To what extent is the meaning of art the product of its display? For Danh Vo’s latest exhibition at White Cube Hong Kong the answer is entirely. This is the great perversion of conceptual art: it asks the viewer to put meaning into the artwork instead of offering up its own. It is by nature elusive and opaque, and therefore highly contingent on the context it is viewed in. This becomes even more problematic when the artists are amongst the most complex; Vo is undeniably one of them. Born in Vietnam shortly after the war and raised in Denmark where his family settled after being rescued at sea from a raft his father had built to flee, Vo experienced from a young age the profound questions of identity and cultural displacement. History, personal or otherwise, permeates his oeuvre, embodied in seemingly random objects. By choosing not to provide any explanations, Vo gives the viewer complete freedom in the reading of the work. The viewer, however, left to his own devices, cannot replicate the artist’s journey, be it geographical, cultural or creative, a necessary step in appreciating the exhibition’s many layered meanings.
On the ground floor, by the secondary entrance, a discrete yet significant work hangs against the wall. It is a replica, carefully created by Vo’s father, of a poetic goodbye letter written to his father in 1861 by Théophane Vénard, a French Catholic missionary in Vietnam who was soon-to-be beheaded. This letter has become Vo’s signature in recent shows as it broadly crystallises many of the fragments that make up his practice – Vietnam, family, history, religion, identity and death – and as such provides an ideal entry point into his work. In the centre of the space on the same floor sits an industrial-looking glass refrigerator containing the severed head of a wooden sculpture of Christ. The atmosphere feels inhospitable for the display comes closer to a cold room than it does to a museum showcase. No explanation is given, but it anticipates what is yet to come.
Around the corner from a 14th-century sword from the Mamluk treasure, which has, as it turns out, an untold, fascinating history of its own, the central installation materialises. No less than 450 late Pleistocene mammoth fossils of all shapes and sizes hang from the ceiling. Amongst them, an Ivory crucifix appears to be hovering in the air. The title of the work, borrowed from the film The Exorcist (1973), plays an important role in this macabre juxtaposition. The association with the unholy tirade spoken by the possessed little girl suggests an iconoclastic undertone applicable to the whole show. Throughout, Christian figures — be they the Christ himself or a French missionary — exist only as incomplete symbols for a religion Vo chose to reject despite his Catholic upbringing.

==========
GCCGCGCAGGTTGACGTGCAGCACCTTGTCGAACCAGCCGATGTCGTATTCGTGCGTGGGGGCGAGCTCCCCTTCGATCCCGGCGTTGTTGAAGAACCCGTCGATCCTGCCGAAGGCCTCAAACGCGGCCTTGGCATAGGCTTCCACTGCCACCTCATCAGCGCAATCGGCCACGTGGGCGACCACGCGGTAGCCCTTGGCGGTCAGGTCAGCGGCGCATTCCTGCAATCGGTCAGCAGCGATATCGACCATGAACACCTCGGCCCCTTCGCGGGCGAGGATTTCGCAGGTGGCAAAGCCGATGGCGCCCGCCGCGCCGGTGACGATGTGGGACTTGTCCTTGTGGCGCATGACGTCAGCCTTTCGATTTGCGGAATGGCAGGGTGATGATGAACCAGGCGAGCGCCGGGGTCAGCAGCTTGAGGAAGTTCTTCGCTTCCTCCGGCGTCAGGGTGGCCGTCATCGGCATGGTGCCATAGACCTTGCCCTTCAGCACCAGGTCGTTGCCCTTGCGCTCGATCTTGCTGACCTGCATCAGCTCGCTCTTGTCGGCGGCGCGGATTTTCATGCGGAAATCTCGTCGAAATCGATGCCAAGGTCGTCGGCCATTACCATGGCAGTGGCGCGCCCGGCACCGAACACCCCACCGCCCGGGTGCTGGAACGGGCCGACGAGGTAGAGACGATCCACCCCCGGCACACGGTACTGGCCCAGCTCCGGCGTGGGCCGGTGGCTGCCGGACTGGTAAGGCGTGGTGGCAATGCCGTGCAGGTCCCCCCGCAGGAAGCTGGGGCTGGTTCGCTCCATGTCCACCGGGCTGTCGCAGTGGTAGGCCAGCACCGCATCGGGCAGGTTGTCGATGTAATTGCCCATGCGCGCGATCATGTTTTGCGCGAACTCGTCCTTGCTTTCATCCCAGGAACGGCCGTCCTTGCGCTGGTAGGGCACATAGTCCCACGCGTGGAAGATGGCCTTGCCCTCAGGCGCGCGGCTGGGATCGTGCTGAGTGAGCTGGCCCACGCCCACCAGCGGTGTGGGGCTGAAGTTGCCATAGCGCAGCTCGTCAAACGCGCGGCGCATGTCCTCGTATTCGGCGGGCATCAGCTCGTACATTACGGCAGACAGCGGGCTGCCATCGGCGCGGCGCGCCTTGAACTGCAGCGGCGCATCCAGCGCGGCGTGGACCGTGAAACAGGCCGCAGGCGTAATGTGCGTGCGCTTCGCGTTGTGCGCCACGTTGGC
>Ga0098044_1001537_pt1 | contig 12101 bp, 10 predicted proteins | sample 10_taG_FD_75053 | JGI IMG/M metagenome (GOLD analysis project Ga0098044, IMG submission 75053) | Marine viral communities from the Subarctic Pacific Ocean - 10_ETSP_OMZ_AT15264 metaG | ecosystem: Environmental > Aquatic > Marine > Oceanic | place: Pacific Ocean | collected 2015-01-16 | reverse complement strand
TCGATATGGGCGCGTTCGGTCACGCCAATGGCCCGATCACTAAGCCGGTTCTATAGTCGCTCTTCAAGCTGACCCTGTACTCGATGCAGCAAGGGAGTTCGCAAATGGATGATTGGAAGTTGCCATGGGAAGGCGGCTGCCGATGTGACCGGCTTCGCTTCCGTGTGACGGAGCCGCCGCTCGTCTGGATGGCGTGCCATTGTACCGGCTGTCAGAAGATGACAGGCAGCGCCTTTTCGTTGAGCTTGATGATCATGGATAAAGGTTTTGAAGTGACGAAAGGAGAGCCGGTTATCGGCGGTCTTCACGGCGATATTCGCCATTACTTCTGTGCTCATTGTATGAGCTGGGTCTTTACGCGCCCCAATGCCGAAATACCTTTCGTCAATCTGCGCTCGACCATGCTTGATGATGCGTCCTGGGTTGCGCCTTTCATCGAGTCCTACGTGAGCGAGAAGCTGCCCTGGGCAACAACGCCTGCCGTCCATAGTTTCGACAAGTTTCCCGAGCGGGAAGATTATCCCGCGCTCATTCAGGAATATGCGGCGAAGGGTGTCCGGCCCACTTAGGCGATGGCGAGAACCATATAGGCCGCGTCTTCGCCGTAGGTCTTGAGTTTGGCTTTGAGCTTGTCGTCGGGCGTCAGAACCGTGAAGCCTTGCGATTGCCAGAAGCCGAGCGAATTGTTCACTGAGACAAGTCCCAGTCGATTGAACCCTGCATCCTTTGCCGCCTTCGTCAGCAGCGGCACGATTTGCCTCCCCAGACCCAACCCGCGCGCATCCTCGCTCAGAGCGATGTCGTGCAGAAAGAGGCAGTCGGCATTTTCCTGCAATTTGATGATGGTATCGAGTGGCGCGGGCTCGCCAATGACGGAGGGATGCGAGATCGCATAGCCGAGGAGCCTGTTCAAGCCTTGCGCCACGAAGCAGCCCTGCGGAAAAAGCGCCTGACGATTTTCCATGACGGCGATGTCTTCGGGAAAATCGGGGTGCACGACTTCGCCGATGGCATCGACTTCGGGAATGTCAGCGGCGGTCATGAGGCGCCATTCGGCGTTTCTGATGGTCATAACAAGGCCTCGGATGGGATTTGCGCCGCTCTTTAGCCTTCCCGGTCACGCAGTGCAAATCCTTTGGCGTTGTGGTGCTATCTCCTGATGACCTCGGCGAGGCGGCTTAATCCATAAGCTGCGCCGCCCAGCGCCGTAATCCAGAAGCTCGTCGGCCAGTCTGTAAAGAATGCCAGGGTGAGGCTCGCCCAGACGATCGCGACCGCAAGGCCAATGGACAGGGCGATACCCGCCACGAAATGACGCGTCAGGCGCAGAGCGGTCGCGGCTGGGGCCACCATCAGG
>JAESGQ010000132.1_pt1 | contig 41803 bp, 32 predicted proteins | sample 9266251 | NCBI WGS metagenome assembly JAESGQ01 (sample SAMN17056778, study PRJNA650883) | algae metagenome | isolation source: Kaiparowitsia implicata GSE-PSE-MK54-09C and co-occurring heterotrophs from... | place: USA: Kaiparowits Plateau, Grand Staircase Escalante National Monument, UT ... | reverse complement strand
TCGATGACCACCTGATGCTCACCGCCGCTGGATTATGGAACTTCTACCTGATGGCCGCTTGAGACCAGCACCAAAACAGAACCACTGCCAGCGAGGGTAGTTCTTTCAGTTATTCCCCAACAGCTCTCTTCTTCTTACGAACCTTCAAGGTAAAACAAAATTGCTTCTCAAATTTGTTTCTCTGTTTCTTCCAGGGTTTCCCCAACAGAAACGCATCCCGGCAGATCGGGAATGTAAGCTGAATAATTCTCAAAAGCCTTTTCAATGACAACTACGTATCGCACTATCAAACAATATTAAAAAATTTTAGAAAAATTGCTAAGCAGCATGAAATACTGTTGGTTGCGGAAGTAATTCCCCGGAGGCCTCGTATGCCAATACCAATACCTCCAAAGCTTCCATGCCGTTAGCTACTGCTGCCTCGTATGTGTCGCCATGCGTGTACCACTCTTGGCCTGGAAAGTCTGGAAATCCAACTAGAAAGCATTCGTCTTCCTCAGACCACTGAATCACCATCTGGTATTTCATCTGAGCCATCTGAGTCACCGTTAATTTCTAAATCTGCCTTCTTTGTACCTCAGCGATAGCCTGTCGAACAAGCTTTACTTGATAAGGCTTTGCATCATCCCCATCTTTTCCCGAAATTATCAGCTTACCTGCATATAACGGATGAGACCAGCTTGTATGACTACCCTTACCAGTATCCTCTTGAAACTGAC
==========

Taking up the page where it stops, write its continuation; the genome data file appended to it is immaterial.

The fossils were shown previously in the Crystal Palace of the Museo Nacional Centro de Reina Sofía in Madrid, and for all the interpretations we can extrapolate from the bones themselves, the true value of the show reveals itself in this drastic contextual transfer. Moving a show from a national institution to a commercial gallery has many implications on the meaning of the work, here the most significant one simply being the transition from one physical environment to another. Whereas the museum elevated the bones to the status of ancient relics in a cabinet of curiosities of sorts, the white space of the gallery is inadequate for a work of such grandeur because it robs these historically-rich objects of their gravitas. In contrast to the natural light afforded by the glass dome of the Crystal Palace, the stark neon lights of the gallery give the setting an all too clinical feeling. If the fossils initially belonged to the realm of natural history and archaeology, they have been transposed here into that of natural science and osteology. As such, it seems like the grand themes Vo set out to explore got lost in translation.
Consequently, this exhibition forces us to re-evaluate the terms within which conceptual art operates. This in itself is a laudable outcome for a gallery show as it furthers the dialogue on curating and display that is so fundamental to contemporary practices. In this case, it is not that the works are hollow or banal, but rather that they lack context and explanation, or clues to decipher the artist’s intentions and fully grasp them. After all, the line between endless interpretations and confusion is fine.
The exhibition runs until November 12, 2016 at White Cube Hong Kong.
Originally published on HongKongTatler.com